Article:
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AWS growth rate slows in Q2, as Amazon retail's run of quarterly record profit growth ends

Amazon's latest set of results suggest the law of big numbers might be kicking in for its cloud division, while its retail arm grapples with spiralling costs pertaining to the roll-out of its one-day delivery service

Amazon’s second-quarter results has seen its cloud arm report another successive quarter of dampened growth, despite banking $8.4bn in revenue during the three months to 30 June 2019.

The results saw the year-on-year revenue growth rate for Amazon Web Services (AWS) slip to 37% for the second quarter, which is markedly down on the previous quarter’s revenue growth rate of 42%.

AWS also made a profit of $2.12bn during the second quarter, up 22% on the same period in 2018 when it banked $1.6bn.

During a conference call with analysts, transcribed by Seeking Alpha, Amazon CFO Brian Olsavsky, said AWS continues to perform well for the company, and called out the growing demand for its machine learning tools, including Amazon SageMaker, as a notable highlight.

“We’re very happy with the growth in absolute dollar terms and we’re seeing a pick up from customers and their usage, their increased pace of enterprise migration, and increased adoption of our services – especially our machine learning services,” he said.

“Continually, AWS is being chosen as a partner to many companies because of our leadership position both in technology, our vibrant partner ecosystem, and also the stronger security that we offer.”

Olsavsky has previously warned market watchers off reading too much into any fluctuations that may occur in the AWS revenue growth rate, claiming it is prone to being “lumpy”.

However, the slowdown in revenue growth AWS is now experiencing is one the analyst community has long predicted will occur, on the basis that it is difficult for a firm the size of Amazon’s cloud business to maintain such rates the bigger it gets.  

For this reason, John Dinsdale, chief analyst at Synergy Research Group, said the slowdown in AWS’s growth rate is pretty insignificant when viewed in the context of how the rest of the public cloud market is performing.

“All of the major cloud providers have seen their growth rates tail off a bit, but that was only to be expected given the scale that the market has now achieved,” he said. “The market is rapidly approaching a revenue run rate of $100bn per year, and yet it is still growing by almost 40% per year.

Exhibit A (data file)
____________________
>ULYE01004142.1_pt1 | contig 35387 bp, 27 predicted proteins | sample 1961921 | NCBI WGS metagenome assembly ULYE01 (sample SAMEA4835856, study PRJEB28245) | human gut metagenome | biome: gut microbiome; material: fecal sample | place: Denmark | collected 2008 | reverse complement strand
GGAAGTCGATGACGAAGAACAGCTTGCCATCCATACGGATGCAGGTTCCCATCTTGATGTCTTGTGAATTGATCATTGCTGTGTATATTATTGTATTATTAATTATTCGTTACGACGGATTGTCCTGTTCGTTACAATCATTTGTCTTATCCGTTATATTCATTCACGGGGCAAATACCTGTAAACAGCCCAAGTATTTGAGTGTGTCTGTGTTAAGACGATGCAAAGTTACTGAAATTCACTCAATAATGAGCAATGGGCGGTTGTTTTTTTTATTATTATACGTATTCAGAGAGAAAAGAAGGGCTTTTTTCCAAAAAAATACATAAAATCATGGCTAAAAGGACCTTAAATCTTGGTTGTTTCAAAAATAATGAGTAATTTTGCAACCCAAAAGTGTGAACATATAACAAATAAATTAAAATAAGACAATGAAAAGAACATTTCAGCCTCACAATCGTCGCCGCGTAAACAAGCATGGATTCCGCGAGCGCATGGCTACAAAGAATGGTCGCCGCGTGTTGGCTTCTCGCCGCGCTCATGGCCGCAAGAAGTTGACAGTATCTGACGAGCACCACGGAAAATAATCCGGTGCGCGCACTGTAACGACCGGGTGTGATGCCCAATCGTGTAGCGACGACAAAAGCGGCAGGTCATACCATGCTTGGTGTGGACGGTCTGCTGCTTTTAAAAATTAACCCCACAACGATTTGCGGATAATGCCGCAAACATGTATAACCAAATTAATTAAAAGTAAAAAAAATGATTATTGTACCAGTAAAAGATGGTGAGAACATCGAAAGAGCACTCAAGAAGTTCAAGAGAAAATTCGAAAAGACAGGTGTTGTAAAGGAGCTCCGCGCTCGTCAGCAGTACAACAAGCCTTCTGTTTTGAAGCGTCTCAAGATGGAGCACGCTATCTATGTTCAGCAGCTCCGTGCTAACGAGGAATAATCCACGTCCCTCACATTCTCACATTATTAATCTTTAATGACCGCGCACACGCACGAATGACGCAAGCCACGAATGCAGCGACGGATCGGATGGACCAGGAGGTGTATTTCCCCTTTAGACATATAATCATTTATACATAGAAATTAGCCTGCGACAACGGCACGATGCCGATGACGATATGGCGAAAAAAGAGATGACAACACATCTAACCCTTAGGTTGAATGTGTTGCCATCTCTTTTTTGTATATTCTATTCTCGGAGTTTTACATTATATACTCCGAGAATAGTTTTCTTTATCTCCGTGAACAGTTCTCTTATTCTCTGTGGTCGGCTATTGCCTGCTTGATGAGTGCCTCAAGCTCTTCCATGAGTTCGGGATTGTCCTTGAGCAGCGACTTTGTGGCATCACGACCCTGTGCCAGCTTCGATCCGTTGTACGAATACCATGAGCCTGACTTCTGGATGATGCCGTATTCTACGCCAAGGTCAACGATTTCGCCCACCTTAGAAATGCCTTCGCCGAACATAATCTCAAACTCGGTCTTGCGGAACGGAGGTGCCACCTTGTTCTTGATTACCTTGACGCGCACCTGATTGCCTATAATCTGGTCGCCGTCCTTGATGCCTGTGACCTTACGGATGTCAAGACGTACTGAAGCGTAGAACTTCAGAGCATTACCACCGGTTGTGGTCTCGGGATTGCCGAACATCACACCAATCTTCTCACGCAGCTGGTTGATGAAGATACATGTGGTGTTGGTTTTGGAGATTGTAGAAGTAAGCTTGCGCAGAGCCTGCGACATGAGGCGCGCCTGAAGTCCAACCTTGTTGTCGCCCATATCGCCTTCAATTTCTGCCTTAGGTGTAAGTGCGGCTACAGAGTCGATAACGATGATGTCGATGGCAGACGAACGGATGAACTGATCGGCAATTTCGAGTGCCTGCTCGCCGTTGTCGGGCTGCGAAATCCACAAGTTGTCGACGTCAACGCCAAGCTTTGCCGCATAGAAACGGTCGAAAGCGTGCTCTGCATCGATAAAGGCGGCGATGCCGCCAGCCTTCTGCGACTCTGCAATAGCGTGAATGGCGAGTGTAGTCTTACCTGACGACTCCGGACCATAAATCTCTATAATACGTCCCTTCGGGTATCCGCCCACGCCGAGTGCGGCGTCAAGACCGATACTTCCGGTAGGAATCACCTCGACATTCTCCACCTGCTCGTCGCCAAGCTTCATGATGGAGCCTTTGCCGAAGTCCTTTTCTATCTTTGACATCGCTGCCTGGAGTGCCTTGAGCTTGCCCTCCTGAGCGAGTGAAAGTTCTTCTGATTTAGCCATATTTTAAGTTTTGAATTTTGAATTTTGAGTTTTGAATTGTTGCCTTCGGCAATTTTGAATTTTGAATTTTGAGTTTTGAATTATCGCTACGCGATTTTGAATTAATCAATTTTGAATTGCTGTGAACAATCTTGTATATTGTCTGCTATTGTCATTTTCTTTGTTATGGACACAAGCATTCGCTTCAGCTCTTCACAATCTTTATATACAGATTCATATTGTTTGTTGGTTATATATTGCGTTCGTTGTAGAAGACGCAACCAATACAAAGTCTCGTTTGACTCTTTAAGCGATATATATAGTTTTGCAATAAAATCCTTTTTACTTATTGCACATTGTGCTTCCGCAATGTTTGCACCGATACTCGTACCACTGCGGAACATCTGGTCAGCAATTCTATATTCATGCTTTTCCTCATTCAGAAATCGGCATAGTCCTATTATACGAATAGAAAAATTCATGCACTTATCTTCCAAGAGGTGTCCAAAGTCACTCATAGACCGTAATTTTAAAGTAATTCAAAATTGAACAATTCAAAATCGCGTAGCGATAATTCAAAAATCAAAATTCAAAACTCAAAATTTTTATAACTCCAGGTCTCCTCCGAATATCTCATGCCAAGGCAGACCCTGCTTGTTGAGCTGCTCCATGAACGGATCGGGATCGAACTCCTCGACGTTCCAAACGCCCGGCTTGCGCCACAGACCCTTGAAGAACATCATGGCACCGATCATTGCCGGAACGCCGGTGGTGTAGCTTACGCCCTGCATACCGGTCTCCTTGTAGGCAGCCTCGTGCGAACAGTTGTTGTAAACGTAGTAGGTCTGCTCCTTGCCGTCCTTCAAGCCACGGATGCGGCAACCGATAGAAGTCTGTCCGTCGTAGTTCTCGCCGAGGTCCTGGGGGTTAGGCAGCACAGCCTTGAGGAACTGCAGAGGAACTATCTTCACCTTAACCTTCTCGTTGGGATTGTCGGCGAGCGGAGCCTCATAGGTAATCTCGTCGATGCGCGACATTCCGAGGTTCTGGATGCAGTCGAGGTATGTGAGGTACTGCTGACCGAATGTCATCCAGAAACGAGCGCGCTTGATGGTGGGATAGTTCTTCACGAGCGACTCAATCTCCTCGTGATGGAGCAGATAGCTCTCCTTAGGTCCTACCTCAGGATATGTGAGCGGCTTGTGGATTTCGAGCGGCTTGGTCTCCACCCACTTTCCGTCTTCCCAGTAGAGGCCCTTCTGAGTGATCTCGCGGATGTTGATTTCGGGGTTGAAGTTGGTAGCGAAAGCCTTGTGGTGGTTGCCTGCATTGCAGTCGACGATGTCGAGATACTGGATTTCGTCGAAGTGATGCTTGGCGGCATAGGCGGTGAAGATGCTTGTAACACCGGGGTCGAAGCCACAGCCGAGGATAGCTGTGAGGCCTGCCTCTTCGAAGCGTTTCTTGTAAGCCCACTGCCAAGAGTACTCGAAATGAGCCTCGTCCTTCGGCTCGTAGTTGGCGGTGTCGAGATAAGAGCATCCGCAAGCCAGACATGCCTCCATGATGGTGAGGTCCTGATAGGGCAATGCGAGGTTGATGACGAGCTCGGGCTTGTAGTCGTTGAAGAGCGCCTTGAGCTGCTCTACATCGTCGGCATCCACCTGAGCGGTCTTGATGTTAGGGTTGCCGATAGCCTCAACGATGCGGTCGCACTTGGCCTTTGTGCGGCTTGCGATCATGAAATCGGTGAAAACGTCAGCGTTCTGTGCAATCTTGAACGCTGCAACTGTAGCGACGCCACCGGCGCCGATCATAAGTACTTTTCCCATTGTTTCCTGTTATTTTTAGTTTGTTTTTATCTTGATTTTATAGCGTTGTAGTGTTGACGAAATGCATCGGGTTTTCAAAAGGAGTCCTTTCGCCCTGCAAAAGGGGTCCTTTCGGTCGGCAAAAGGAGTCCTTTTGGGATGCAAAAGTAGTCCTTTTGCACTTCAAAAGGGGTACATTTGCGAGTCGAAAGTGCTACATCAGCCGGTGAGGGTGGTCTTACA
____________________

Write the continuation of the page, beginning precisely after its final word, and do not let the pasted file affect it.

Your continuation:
“The sequential quarterly growth in absolute dollar terms [AWS posted] was the second highest ever achieved. We are forecasting that this market will continue to grow strongly for years to come.”

Outside of its cloud business, the results posted for Amazon’s online retail arm saw the company’s share price fall by around 2% in after-hours trading, despite achieving year-on-year growth in both revenue and profit.

The firm reported revenue of $63.4bn for the quarter, which is up 20% on the previous year, and quarterly profit growth of 3.6% to $2.63bn – both of which were below analyst expectations. Particularly as the firm had, up to this point, reported record profits for three consecutive quarters.

During the analyst conference call, Olsavsky alluded to the fact the firm has seen an uptick in its spending during the previous quarter, caused – in part – by the roll-out of its one-day delivery service to members of its Amazon Prime subscriber base.

The firm previously estimated that would cost around $800m in additional transportation costs to accommodate its one-day delivery plans during the second quarter, but the cost involved has been a “little bit higher”, he confirmed.

Some of these additional costs were related to transitioning its warehouse and altering its inventory systems to accommodate this change, so goods can be moved closer to where its customers are to cut down on delivery times, he added.

“We have had large changes to our distribution and transportation network repeatedly in our history – from going from media to a vast variety of different product lines,” he said.

“It does create a shock to the system. We’re working through that now. We expect we’ll be working through that for a number of quarters, but when the dust settles, we will regain our cost efficiency over time.”

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